Loading Events

« All Events

  • This event has passed.

Walks of Resilience and Accountability: PAYAHUUNADÜ

May 19, 2024 @ 10:00 am - 4:00 pm

|Recurring Event (See all)

One event on May 19, 2024 at 10:00 am

Register Now

Since time immemorial, Payahuunadü (Owens Valley) has been home to the NÜÜmÜ (Paiute) and Newe (Shoshone) people. Located on the eastern side of the Sierra Nevada mountains in California, the local name, ‘place of the flowing water,’ is reflective of the abundant water flowing down from the mountains.

Just 250 miles away from Los Angeles, Payahuunadü is also the source of roughly 30% of Los Angeles water needs. The Los Angeles Department of Water and Power (LADWP) own 95% of the valley floor and have been pumping and exporting water since 1913 – for many it is seen that Los Angeles stole both the land and water through deception. It is a significant example of a system of extraction that is no longer viable in the necesity for climate resilience.

The impact of this on the area has been horrific for all beings that Payahuunadü is home to. And it has contributed to the growing mutually dependent, colonial relationship with Los Angeles … a relationship that has left the local peoples without voice. This has borne much conflict and legal actions over broken agreements and animosity for over 140 years now.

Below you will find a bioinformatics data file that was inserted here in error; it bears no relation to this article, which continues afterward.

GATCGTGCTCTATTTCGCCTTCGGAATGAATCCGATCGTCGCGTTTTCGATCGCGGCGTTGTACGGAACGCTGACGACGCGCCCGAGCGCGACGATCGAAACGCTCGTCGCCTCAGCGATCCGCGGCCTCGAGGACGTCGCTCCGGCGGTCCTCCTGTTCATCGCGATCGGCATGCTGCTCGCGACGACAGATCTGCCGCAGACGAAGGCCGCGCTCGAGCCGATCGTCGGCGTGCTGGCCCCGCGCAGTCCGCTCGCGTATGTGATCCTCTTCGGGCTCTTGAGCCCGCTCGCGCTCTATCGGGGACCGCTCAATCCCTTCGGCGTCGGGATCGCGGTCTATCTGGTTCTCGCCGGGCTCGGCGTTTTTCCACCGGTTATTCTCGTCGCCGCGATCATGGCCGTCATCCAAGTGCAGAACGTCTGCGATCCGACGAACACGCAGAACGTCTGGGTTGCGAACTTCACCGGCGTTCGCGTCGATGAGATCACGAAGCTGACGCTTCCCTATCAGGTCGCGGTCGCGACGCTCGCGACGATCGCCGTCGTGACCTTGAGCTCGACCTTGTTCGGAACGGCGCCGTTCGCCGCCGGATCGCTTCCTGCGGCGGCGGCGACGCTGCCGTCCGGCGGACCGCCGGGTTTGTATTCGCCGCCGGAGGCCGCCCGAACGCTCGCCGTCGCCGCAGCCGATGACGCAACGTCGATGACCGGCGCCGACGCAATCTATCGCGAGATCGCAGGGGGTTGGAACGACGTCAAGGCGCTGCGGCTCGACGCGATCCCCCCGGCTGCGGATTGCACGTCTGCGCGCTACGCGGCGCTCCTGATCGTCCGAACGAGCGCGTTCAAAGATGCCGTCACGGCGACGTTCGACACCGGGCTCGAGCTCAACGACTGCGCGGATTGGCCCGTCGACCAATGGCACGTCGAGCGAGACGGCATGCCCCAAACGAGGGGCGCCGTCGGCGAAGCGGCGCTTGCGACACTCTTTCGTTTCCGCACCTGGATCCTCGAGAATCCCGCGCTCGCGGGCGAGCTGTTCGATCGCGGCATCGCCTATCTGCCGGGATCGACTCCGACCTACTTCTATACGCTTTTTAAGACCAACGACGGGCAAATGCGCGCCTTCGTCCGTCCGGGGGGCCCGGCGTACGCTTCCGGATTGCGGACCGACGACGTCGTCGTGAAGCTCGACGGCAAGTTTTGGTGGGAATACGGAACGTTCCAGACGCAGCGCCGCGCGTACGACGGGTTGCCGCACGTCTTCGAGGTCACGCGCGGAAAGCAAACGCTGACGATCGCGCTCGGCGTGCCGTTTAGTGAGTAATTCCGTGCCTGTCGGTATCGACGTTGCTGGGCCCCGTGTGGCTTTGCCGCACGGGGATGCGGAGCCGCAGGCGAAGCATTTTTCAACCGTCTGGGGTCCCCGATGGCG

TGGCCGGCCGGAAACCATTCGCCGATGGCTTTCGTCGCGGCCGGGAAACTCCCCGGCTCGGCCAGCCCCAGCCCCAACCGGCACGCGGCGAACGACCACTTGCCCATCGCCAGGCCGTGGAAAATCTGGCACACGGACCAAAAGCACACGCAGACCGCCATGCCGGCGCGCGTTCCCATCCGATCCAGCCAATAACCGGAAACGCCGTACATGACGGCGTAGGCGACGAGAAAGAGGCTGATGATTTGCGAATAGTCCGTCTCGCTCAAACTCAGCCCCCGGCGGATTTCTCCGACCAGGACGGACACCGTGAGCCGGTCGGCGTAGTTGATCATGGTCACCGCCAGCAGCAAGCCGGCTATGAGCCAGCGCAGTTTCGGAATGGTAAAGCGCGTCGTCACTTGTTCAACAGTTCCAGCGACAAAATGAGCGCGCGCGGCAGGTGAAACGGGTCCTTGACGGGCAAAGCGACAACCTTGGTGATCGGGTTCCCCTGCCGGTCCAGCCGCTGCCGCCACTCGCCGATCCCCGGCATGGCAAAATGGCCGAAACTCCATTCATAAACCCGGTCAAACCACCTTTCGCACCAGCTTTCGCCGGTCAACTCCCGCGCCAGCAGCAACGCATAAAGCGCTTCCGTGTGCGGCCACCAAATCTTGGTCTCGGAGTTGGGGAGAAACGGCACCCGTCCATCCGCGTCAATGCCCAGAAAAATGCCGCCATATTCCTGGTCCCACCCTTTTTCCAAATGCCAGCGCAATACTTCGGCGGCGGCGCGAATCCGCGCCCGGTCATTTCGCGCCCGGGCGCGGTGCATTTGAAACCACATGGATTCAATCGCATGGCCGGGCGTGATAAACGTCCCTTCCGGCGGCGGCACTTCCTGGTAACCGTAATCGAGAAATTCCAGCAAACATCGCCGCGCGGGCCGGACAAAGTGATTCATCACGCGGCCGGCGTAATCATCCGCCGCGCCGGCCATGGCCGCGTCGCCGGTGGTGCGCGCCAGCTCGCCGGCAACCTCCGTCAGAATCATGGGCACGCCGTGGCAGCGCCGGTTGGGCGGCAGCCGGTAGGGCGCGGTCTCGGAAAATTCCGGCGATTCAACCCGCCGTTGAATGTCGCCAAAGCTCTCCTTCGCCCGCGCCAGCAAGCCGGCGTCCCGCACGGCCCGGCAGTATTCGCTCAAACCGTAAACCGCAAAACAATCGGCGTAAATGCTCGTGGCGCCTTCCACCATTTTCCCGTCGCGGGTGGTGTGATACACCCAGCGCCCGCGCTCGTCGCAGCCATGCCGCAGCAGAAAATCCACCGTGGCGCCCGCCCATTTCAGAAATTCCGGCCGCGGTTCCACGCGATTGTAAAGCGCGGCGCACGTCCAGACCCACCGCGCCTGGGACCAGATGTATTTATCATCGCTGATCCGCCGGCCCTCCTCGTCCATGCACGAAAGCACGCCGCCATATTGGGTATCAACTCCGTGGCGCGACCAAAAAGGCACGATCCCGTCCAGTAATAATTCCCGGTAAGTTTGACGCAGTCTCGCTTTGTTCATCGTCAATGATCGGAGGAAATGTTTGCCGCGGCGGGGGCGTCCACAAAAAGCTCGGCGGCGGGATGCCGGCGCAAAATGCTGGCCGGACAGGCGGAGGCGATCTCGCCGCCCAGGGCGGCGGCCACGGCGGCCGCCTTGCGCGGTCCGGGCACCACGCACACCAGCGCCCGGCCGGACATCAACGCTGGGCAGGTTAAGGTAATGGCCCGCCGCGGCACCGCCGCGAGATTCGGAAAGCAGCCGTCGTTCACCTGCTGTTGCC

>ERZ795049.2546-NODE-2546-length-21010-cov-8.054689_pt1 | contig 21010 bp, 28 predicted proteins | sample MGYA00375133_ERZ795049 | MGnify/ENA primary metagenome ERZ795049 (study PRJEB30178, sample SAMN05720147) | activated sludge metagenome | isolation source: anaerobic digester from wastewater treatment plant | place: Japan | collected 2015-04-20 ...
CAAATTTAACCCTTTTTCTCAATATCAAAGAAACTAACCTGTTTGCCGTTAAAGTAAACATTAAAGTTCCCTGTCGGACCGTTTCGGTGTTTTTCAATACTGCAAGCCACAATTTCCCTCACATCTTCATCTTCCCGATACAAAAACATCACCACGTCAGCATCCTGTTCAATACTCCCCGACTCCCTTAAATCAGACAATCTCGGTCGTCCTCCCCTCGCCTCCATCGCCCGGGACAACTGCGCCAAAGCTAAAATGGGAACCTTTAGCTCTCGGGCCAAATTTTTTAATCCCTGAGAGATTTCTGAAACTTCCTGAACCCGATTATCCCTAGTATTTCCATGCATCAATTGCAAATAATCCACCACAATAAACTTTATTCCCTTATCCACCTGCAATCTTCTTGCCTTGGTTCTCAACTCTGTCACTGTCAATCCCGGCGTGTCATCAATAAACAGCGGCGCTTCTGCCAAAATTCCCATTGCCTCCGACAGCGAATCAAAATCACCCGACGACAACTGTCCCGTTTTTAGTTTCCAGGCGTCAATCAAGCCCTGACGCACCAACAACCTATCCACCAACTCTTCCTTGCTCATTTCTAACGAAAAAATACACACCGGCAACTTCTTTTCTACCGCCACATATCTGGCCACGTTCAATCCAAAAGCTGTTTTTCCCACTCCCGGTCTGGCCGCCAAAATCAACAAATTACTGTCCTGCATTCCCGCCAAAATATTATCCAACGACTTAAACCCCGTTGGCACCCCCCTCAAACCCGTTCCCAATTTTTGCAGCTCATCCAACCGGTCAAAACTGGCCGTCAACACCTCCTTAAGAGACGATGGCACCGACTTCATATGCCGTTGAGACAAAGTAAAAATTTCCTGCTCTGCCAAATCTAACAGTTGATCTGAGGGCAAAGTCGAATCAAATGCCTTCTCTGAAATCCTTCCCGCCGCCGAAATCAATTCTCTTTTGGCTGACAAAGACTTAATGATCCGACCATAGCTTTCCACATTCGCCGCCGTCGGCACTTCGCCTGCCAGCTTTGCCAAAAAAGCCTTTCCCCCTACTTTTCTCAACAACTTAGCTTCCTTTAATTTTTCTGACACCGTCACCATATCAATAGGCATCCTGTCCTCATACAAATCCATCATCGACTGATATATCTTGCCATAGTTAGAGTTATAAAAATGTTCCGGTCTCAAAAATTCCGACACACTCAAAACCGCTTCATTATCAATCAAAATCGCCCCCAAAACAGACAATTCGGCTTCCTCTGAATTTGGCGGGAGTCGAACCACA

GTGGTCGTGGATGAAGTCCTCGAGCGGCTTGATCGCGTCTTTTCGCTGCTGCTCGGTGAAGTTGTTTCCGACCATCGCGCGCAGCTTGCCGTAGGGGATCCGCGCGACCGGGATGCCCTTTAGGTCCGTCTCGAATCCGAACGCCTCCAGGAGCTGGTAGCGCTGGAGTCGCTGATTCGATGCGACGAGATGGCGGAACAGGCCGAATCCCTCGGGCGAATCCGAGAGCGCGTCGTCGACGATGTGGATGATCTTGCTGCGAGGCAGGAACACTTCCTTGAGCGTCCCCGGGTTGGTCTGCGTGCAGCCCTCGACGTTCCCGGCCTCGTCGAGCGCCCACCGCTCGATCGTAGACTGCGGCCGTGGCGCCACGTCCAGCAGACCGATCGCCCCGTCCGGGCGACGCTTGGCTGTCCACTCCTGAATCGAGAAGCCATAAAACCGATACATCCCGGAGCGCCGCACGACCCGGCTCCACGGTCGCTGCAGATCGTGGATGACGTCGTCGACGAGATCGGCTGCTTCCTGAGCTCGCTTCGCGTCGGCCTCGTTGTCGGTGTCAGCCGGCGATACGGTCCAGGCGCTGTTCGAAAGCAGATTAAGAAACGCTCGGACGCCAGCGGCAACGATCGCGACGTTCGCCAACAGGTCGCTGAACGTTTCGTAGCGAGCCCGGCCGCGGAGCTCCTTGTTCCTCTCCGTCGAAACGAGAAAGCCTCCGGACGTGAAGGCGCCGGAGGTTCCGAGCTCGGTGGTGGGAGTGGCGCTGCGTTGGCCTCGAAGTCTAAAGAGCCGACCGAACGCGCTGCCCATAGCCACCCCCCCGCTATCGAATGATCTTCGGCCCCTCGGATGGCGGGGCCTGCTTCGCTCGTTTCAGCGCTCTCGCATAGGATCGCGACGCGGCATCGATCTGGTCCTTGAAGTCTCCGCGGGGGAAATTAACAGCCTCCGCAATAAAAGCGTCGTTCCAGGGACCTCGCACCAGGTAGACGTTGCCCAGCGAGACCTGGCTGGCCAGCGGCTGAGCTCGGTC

We invite all to understand that water cannot neatly be separated from the lived history of people, their culture, and values. Water is shaped by shared lived histories and a solution to understanding how vital our part is can be viewed through critical reflection on the historical injustices that continue to manifest in tribal contemporary water issues. Without critical reflection, we inadvertently constrain our options for innovative approaches to sustainable water futures for all.

With the impacts of climate change becoming ever more obvious: severe drought, high risks of earthquakes, year round fire risk, extreme heat and flooding, the need for LA and all peoples of place, to be accountable and responsible is ever increasing.

“As people of this land, our ancestral lineage, culture, values, and our perspectives on water sustainability and futures, constitute an invitation to have dialogue on the values and vision that will lean on the resilience and indigenous ways of being, which provides valuable instruction for thinking and living sustainably.”

Kyndall Noah, Owens Valley Indian Water Commission

We invite those who choose to walk with us to come to Payahuunadü to bear witness, to listen, to learn and to keep exploring ways to be in restored relations with water.

Click here for more information and to register.


May 19, 2024
10:00 am - 4:00 pm


Lone Pine
Lone Pine, + Google Map